Do you remember when Hillary Clinton had to give out her cookie recipe to show everyone she’s an ordinary housewife, when her lesser half first ran for president? Well, Ms. Clinton isn’t ordinary and if the cookie recipe was actually hers, I doubt she had the time to make it.
How many ordinary housewives become secretaries of state and run for president? And how many women with high-pressure jobs actually have time to cook?
Many book promoters tell women writers to occasionally blog about food and recipes. The idea, as in Ms. Clinton’s case, is to make us more accessible, more like our readers. It’s part of that “branding” game we’re advised to play.
Except for one post three years ago, I’ve never been much tempted to write about food in this blog. Not that it’s a topic I don’t care about.
Actually, I do love food and concocting dishes and I share this love with characters in my books. Justin, the culinary whiz-nerdy hero of Welcome Reluctant Stranger (Book 3, Between Two Worlds) takes after his mother who is a great cook. The mother is the heroine in Hello Agnieszka (Book 2, a prequel set in the seventies) where, true to her Polish roots, she makes bigos—a beef stew—and pierogis—like potstickers but often boiled and can have either sweet or savory fillings.
I used to write about food in the first blog I started in 2010, but that blog mysteriously went AWOL. But I’m slowly resurrecting those posts in my new blog Artsy Rambler. Many of these posts are not on cooking but about the food I find in places I’ve traveled. I wrote a series of posts, for instance, on my experience eating and cooking in Paris when I was there for a few months in 2012.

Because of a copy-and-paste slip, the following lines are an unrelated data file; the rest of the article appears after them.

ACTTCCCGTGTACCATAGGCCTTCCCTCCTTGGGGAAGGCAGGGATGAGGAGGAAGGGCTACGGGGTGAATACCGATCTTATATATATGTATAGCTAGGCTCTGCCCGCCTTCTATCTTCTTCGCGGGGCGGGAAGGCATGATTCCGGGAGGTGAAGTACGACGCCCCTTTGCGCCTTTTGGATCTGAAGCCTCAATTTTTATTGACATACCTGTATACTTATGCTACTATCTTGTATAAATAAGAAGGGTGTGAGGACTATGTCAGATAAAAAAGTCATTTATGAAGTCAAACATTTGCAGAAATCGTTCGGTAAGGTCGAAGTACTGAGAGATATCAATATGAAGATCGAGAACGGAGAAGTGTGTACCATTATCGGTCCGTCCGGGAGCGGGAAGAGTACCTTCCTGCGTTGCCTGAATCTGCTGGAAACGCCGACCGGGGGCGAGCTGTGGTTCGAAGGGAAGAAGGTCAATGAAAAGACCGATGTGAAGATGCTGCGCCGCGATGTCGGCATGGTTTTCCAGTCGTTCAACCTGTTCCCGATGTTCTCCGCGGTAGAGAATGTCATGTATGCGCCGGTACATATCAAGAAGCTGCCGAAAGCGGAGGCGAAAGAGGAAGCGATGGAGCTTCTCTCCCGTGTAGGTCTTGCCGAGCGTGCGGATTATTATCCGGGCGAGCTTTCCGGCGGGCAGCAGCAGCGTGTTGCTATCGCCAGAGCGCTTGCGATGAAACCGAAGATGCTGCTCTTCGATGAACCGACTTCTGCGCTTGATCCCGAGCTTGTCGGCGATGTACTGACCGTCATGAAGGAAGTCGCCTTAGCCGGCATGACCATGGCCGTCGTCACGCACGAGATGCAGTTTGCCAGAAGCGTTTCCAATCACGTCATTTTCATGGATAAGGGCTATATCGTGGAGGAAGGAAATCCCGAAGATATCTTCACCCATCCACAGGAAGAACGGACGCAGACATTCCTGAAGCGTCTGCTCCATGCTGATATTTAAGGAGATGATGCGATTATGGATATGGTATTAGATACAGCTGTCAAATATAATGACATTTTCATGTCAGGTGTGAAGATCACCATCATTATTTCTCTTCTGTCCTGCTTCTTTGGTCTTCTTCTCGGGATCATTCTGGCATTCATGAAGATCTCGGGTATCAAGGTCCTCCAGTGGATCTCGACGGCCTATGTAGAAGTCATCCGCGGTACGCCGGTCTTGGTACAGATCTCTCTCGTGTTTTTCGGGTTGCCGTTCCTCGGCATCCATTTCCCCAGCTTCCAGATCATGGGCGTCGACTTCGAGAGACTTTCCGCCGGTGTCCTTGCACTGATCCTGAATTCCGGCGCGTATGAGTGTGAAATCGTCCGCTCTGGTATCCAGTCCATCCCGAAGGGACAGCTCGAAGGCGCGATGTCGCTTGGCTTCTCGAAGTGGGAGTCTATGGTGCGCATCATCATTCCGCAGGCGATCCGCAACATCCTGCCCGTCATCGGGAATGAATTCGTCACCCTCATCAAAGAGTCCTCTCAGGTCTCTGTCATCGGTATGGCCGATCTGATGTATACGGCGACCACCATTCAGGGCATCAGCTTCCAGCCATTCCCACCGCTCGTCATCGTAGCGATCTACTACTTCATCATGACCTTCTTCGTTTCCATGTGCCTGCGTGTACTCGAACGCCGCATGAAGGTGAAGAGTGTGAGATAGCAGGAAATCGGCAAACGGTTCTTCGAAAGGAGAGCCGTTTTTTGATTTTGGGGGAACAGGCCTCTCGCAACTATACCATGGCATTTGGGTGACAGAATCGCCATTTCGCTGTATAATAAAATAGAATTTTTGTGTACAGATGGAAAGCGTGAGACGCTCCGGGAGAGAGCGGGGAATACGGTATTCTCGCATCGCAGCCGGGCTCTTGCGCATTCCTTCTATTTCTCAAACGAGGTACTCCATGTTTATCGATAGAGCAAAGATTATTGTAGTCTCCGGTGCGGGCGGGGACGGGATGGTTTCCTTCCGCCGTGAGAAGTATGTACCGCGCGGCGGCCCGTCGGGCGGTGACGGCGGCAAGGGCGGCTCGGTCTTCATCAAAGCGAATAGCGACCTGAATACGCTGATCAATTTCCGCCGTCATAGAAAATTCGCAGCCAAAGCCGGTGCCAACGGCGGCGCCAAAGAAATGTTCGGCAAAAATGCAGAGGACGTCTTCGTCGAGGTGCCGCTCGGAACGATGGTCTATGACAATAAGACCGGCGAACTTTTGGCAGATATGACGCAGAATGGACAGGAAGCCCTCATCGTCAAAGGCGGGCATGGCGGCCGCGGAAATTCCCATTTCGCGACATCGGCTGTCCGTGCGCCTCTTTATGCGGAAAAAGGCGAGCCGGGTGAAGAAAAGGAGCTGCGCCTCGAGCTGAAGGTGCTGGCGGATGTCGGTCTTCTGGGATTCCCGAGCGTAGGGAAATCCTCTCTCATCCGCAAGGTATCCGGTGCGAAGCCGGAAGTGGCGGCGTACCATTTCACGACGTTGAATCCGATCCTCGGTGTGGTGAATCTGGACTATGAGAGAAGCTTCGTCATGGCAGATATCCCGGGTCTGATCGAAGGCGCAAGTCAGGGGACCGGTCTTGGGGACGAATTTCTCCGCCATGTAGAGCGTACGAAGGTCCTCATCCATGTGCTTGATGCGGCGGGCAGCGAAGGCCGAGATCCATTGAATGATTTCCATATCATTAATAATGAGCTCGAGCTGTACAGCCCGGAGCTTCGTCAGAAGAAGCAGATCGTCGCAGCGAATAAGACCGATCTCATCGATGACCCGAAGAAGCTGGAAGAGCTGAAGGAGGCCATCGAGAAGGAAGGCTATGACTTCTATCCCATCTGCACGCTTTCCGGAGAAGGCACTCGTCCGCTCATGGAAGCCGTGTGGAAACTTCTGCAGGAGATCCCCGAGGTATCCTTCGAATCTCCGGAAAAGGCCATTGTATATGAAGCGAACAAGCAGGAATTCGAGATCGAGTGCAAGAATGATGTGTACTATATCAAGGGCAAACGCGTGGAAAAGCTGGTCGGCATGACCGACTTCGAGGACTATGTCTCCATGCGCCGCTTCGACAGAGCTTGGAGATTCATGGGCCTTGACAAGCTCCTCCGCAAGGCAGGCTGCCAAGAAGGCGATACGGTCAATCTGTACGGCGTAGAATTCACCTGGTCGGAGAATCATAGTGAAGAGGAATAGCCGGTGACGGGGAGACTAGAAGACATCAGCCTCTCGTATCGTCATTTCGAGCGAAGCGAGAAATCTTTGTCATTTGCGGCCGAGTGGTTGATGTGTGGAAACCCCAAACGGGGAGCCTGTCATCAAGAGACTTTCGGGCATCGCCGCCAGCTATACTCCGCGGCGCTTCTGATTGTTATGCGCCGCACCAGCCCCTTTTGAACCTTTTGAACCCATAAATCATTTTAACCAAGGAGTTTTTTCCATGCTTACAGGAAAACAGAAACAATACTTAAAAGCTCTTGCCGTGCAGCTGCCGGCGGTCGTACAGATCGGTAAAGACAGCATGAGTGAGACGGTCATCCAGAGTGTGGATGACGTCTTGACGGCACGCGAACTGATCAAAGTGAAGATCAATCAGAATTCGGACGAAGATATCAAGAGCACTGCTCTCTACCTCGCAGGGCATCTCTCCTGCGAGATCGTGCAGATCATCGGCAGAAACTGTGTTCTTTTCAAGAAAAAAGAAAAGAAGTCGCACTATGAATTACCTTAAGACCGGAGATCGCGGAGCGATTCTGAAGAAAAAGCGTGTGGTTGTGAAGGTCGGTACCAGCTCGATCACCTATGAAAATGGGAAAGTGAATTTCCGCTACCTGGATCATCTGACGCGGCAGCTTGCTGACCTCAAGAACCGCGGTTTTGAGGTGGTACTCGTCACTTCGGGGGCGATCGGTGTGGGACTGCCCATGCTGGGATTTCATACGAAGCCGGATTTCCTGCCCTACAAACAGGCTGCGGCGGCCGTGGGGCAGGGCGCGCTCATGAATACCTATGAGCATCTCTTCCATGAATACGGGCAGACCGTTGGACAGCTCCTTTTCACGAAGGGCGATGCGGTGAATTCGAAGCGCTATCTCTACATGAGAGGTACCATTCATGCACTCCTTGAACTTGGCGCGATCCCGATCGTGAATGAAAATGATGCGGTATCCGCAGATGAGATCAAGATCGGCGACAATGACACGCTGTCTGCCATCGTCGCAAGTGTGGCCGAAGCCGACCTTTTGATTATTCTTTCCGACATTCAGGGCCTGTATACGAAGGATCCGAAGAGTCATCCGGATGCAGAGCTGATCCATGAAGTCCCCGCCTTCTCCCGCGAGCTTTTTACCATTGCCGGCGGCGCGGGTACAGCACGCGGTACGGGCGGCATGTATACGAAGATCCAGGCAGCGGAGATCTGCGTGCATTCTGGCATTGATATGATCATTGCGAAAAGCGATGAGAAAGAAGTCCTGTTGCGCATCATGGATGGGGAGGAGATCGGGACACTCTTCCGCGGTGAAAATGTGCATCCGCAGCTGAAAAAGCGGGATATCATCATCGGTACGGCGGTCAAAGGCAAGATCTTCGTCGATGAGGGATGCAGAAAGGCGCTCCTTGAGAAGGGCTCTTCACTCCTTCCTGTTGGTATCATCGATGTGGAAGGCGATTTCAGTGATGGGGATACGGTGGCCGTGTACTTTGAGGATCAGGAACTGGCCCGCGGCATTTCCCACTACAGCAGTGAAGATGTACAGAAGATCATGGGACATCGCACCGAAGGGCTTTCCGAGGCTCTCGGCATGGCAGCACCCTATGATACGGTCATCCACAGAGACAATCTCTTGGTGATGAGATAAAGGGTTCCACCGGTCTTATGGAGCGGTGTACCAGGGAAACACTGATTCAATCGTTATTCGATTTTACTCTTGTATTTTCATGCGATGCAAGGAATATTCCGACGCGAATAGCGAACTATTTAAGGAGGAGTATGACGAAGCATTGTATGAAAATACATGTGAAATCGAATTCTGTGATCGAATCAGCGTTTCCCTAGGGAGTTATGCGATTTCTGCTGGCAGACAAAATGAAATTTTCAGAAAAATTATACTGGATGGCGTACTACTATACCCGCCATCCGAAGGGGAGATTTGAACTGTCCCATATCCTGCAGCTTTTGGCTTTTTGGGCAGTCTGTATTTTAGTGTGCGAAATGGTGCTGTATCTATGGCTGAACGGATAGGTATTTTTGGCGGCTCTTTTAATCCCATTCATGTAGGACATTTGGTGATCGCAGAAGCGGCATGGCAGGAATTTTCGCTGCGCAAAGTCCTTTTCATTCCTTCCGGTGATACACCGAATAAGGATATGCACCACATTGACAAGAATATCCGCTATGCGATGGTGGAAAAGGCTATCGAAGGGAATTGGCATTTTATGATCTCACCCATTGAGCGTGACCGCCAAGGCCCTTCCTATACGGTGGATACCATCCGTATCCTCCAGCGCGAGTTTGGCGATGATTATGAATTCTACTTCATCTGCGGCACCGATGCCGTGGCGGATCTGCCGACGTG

I seldom give recipes when I write about specific dishes. Why? Well, I’m something of an adventurous foodie. This is what that means to me: I will taste many things strange to the American palate at least once (though I drew the line on chili grasshoppers in Oaxaca—actually I think I tried one teensy piece with my eyes closed). Smelly cheese does not make me pinch my nose (despite my very sensitive olfactories) and animal entrails do not make me puke. I am also an eyeball-it, use-what-you-have, taste-as-you-go kind of cook so I take chances when making any dish. Except in baking cakes, this approach often works for me.
One of my favorite easy-to-make dishes is a simple plate of chanterelles, a meaty kind of mushroom the French call girolles. While chanterelles aren’t cheap, they go a long way in both quantity and taste.
Sauté some sliced onions or shallots in oil or butter until soft, dump the sliced girolles in, splash that leftover white wine, salt and pepper to taste, cook at high heat until soft and nearly dry, about 5 minutes. Before serving and with the heat still on, spoon some crème fraîche (or good sour cream) into the mix. If you have it and like it, sprinkle a little tarragon, and you’re all set. Go vegetarian and place a sunny-side up or poached egg on top. It’s a scrumptious, kingly dish.
Justin, like me, is an adventurous foodie. Despite his Polish mother, for instance, he adapts to Leilani’s (the heroine) palate and makes a fusion dish of meatballs with Indonesian peanut sauce on fetuccini. In Hello, My Love (Book 1), his mother Agnieszka serves tagine, a Moroccan dish. She’s also an adventurous foodie.
I have eclectic tastes in food as do several of my characters. It’s actually easy to be sucked into the foods of many cultures if, like me, you live in an area enriched by many ethnic groups.
Cooking As High Art, Eating As Sensuous Experience And Food in Fiction - Evy Writes
[…] describes each dish. This may intimidate some who likes to always be in control or isn’t adventurous about food. In fact, you do have some choice—first, when you decide to dine there, and when you inform the […]